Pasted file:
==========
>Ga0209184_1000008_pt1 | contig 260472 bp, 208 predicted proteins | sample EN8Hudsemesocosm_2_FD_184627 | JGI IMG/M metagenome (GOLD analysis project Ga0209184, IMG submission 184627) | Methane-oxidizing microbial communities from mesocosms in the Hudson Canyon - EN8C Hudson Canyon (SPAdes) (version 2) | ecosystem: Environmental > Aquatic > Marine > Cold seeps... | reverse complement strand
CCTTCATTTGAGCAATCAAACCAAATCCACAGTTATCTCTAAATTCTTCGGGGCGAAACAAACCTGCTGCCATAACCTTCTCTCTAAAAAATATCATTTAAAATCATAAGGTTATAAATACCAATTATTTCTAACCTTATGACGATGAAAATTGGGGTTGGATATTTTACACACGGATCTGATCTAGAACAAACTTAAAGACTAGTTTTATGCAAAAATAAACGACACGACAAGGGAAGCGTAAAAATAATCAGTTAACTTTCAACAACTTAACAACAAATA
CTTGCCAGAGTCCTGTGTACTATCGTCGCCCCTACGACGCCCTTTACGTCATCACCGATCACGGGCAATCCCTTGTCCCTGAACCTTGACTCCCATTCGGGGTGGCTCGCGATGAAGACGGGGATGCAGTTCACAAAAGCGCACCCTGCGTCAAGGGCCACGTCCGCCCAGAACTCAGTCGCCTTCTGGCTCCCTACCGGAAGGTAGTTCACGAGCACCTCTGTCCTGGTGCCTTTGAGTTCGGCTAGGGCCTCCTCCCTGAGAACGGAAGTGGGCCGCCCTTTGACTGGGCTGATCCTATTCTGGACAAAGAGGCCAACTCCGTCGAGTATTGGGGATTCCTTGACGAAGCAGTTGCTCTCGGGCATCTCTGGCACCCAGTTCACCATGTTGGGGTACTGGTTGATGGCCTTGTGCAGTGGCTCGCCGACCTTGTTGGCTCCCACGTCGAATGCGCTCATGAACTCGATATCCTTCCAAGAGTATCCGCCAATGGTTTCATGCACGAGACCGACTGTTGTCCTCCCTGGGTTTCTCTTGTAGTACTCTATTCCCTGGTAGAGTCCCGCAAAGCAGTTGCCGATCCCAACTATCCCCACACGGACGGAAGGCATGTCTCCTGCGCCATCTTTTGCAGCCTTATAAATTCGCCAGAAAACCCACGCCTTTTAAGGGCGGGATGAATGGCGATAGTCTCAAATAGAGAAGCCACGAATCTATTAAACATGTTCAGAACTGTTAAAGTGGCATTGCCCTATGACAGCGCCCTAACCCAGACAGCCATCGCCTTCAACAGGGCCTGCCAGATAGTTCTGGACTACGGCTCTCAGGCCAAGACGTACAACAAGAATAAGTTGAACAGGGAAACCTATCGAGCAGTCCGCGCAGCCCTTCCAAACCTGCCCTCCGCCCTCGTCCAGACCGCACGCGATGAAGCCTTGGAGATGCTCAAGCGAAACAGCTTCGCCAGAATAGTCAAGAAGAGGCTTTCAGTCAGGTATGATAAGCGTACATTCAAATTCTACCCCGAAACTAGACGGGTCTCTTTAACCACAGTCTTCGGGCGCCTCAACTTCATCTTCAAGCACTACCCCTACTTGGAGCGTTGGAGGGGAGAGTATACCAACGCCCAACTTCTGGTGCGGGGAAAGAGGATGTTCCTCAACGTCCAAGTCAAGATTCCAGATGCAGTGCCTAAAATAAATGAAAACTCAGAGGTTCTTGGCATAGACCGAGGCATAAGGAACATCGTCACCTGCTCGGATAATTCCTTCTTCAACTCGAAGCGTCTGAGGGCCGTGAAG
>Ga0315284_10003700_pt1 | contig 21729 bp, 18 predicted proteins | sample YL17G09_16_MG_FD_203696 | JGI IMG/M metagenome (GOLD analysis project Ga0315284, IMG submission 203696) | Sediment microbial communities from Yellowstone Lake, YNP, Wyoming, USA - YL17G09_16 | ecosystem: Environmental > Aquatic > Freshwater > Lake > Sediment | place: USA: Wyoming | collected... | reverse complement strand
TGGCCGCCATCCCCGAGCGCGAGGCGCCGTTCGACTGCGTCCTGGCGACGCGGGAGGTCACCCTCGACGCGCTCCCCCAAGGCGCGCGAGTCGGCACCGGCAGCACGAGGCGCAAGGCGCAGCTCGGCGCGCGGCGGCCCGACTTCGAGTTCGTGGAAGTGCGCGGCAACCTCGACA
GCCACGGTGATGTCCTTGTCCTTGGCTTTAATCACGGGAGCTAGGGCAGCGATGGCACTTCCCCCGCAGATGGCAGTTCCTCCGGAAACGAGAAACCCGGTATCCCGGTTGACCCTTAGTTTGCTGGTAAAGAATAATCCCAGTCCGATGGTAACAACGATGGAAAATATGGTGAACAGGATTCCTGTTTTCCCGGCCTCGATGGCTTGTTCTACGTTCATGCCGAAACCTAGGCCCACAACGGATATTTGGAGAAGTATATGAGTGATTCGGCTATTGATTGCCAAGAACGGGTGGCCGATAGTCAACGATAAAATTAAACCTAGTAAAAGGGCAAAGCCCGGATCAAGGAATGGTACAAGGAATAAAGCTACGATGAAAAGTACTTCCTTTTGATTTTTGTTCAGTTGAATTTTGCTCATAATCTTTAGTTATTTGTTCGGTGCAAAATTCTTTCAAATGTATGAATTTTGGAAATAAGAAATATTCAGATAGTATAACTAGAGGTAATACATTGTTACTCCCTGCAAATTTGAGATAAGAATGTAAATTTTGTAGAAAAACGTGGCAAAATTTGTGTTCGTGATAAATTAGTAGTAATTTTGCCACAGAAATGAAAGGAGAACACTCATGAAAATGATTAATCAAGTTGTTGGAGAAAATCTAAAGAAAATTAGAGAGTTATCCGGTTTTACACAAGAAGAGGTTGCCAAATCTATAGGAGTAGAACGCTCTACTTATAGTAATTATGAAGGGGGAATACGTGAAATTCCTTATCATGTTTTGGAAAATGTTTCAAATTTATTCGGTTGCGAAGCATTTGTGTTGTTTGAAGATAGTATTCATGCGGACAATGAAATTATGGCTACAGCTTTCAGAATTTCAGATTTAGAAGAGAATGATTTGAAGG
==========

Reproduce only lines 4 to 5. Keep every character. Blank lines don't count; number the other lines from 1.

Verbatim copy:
>Ga0315284_10003700_pt1 | contig 21729 bp, 18 predicted proteins | sample YL17G09_16_MG_FD_203696 | JGI IMG/M metagenome (GOLD analysis project Ga0315284, IMG submission 203696) | Sediment microbial communities from Yellowstone Lake, YNP, Wyoming, USA - YL17G09_16 | ecosystem: Environmental > Aquatic > Freshwater > Lake > Sediment | place: USA: Wyoming | collected... | reverse complement strand
TGGCCGCCATCCCCGAGCGCGAGGCGCCGTTCGACTGCGTCCTGGCGACGCGGGAGGTCACCCTCGACGCGCTCCCCCAAGGCGCGCGAGTCGGCACCGGCAGCACGAGGCGCAAGGCGCAGCTCGGCGCGCGGCGGCCCGACTTCGAGTTCGTGGAAGTGCGCGGCAACCTCGACA